Cost and Availability of the Inca Trail:
We used a company called Inka Trails who have an office in Cusco (3rd floor on the corner of Avenue El Sol & Plaza de Armas) but there are many others.
The official Tourist information office between Plaza de Armas and Plaza San Francisco is very helpful.
Don't buy a tour off anyone in the street and don't believe people who tell you the trail is full. Check online at the below website which is what the tour agencies use and see how many permits are still available per day or ask reputable tour operators.
Expect to pay $500 if booking in advance or around $350 if you book last minute in Cusco. We booked 3 days before the trek and there was a choice of days despite another tour agent at the airport telling us it was full. If you have an international student card you can get an additional $20-30 discount. Check what is included (return train & bus) and what you are expected to carry. E.g Some companies will carry a sleeping bag for you.
Tips are not included but are very much expected so will need to be factored in. For a group size of around 12 people with 12 porters generally 50 soles (£11) per person towards the porters is the norm. This will be given to them as part of an after dinner ceremony at the end of Day 3 as they return to Cusco on day 4.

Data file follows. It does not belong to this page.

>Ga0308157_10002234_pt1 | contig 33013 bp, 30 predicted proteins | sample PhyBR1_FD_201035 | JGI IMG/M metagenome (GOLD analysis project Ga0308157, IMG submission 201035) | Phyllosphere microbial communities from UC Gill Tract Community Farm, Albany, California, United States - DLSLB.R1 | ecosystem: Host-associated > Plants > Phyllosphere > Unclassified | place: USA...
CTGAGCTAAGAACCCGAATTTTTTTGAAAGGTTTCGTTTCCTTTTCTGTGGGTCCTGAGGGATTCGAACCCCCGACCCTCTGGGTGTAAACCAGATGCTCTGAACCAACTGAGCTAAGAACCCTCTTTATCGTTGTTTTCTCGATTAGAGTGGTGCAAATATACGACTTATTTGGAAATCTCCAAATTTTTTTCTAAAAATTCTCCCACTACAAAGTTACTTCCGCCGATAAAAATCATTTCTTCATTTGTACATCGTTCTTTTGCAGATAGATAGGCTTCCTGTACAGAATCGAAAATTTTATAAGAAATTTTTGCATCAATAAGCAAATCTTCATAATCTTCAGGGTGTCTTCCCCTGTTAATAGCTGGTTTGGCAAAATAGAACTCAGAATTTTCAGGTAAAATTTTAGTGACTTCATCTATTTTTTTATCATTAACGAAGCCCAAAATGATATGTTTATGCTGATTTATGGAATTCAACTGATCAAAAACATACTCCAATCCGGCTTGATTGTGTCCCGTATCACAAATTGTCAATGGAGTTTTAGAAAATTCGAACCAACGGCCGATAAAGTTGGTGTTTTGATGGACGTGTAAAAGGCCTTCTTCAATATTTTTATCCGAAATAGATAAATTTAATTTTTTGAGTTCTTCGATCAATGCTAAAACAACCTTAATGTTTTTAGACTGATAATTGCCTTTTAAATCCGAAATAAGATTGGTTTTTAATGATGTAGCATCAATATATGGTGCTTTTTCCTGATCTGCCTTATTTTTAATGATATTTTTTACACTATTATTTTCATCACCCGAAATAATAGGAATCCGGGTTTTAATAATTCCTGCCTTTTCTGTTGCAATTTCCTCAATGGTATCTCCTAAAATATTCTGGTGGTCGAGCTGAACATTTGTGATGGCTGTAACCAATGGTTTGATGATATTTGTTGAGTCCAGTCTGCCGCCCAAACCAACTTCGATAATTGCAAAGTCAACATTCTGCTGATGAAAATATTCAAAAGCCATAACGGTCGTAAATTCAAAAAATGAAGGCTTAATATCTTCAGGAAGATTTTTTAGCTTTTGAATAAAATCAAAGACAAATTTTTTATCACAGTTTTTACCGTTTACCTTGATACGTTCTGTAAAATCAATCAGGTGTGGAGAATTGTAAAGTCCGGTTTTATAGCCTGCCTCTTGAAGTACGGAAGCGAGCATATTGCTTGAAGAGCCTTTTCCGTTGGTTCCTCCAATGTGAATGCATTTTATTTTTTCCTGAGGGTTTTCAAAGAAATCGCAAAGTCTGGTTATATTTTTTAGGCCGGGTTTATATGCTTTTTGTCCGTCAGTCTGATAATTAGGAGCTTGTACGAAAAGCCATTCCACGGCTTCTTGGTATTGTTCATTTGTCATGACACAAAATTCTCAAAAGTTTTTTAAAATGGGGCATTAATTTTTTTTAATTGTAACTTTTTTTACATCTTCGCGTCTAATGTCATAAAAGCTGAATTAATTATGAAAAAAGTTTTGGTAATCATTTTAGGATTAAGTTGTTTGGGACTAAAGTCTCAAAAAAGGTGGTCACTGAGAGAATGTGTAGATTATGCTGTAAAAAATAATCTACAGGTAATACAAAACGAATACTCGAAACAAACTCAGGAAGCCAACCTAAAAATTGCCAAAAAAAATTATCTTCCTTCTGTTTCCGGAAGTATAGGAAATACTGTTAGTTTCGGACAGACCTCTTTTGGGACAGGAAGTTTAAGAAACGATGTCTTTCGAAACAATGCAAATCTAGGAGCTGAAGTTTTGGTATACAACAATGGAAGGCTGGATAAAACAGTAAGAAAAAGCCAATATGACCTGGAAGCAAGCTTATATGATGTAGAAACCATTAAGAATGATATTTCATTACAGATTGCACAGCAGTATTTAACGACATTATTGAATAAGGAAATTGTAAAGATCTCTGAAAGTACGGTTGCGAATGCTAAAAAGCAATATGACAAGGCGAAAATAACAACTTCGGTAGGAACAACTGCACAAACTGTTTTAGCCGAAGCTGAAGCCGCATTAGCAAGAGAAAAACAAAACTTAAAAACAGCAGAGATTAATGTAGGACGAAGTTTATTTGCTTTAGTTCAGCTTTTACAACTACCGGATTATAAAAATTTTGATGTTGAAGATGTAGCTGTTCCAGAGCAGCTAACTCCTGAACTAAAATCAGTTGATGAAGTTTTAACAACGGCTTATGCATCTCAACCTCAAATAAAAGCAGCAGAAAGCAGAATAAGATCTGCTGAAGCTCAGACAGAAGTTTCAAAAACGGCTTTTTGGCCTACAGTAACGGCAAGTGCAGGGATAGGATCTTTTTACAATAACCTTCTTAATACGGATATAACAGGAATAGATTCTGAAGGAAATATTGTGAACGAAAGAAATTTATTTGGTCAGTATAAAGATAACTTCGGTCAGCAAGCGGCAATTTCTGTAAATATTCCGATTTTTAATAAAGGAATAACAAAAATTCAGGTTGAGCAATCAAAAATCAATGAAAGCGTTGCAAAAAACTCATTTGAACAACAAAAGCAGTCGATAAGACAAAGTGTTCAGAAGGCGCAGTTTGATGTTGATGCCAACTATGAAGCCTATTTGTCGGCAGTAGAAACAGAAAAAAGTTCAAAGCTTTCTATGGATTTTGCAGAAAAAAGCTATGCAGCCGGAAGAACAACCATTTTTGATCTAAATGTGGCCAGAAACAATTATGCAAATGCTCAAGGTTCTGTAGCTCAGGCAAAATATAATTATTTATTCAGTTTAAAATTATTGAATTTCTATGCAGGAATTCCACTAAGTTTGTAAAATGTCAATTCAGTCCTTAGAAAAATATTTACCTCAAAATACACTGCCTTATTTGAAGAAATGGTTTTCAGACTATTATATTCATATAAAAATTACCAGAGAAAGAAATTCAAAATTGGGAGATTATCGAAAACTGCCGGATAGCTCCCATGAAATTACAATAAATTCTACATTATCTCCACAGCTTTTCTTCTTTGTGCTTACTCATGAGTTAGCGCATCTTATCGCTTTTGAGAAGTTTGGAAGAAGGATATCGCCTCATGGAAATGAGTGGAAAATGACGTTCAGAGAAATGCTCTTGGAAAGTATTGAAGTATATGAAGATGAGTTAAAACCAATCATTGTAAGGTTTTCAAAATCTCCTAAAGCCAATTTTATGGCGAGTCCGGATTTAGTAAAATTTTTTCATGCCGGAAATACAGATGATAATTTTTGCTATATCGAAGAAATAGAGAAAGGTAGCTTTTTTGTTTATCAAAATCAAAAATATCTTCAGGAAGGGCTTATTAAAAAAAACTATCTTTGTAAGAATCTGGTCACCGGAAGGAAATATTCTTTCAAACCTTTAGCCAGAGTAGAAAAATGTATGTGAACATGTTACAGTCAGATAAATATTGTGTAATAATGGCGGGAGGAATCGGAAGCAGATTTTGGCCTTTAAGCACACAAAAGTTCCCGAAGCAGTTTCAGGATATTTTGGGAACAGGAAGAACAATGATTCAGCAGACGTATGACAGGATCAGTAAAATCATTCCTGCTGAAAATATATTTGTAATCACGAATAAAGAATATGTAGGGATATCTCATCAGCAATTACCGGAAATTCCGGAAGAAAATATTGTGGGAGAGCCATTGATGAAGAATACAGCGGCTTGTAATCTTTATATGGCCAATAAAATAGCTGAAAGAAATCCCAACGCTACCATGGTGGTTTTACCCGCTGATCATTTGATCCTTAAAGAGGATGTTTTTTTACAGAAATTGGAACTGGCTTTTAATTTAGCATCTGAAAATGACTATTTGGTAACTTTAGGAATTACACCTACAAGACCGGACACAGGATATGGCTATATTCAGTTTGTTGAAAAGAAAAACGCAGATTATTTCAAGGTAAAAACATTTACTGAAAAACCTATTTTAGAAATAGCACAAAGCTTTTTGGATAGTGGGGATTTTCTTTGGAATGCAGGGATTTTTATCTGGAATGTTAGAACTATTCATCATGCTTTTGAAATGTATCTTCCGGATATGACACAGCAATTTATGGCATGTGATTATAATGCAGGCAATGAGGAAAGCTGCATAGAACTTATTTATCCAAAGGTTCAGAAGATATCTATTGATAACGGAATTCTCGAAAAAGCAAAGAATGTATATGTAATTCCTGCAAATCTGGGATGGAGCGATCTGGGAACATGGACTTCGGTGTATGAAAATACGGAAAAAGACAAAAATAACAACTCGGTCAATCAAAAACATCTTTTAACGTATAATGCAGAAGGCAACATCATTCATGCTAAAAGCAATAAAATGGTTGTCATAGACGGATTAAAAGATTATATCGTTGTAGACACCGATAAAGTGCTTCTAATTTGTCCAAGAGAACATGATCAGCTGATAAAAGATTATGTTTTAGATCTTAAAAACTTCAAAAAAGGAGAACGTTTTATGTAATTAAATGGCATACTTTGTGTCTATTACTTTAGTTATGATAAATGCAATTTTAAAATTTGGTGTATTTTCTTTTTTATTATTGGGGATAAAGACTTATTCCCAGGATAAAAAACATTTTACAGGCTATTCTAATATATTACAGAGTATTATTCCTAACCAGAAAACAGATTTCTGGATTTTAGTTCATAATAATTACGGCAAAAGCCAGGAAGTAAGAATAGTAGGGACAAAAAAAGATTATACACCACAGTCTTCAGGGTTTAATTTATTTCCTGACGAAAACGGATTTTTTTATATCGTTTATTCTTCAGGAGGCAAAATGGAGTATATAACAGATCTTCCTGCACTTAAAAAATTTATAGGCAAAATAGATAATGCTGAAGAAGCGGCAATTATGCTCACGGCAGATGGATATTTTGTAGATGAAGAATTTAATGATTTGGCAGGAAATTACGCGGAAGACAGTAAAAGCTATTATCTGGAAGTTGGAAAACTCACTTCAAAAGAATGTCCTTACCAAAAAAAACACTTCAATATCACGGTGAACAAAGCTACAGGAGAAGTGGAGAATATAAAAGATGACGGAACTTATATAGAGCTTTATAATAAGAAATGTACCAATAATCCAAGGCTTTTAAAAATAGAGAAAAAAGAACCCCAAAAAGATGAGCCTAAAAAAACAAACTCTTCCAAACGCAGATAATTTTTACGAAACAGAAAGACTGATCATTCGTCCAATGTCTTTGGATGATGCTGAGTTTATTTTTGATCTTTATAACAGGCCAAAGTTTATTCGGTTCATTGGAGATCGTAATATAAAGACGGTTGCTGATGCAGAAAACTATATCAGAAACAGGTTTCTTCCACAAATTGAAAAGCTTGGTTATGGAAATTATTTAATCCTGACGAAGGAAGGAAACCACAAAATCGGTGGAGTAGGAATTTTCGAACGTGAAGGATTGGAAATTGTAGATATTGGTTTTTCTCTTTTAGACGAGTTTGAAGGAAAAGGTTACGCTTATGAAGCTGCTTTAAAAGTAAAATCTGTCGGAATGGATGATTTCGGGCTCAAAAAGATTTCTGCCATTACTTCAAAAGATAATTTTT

Obviously this is a voluntary contribution but bear in mind porters work hard for very little basic pay (I can guarantee their efforts will impress you!). Also try not to overtip them too much as this may then be expected from the next group!
Guide- very much up to you depending on your group size and quality of the guide. I'm not sure what the norm is but we tipped our guide a total of 250 soles (approx £55) between us all.
Day 4 Starting Time:
The last day is obviously the biggy visiting Machu Picchu! The gates to the trail are a 2min walk from the camp and open at 5.30am. It is first come first served and to get a good position in line queuing starts at around 4am. We got there at 4.15am and were 2nd group in line. This is important as with 400 odd hikers in line if you are at the back it will be difficult to get to Machu Picchu quickly if you wish to climb Hyana Picchu or walk a relatively clear trail! Also the first 3-4 groups will get to line up with seating and an overhead cover that would protect you from any early morning rain!
Climbing Hyuana Picchu:
Hyuana Pichu is a mountain that overlooks Machu Pichu. It is a steep climb with small tricky steps in places and sheer drops in others. To reach the top you will need to clamber on your hands and knees up steps and even through a very tight tunnel. It is hard work and not for the faint hearted but the views are stunning and well worth the 45 minute climb.
Strictly 200 people are allowed to climb it on a first come first served basis at 7am and a further 200 at 10am. It is free to do once inside Machu Picchu and you will need to go to the base of the climb to sign on. A passport is required. You are not allowed to take large backpacks with you and the only bag drop is outside the main entrance so you will need to drop your bag prior to signing on for the climb. The main entrance is a 10 min walk from the entrance to Hyuana Picchu.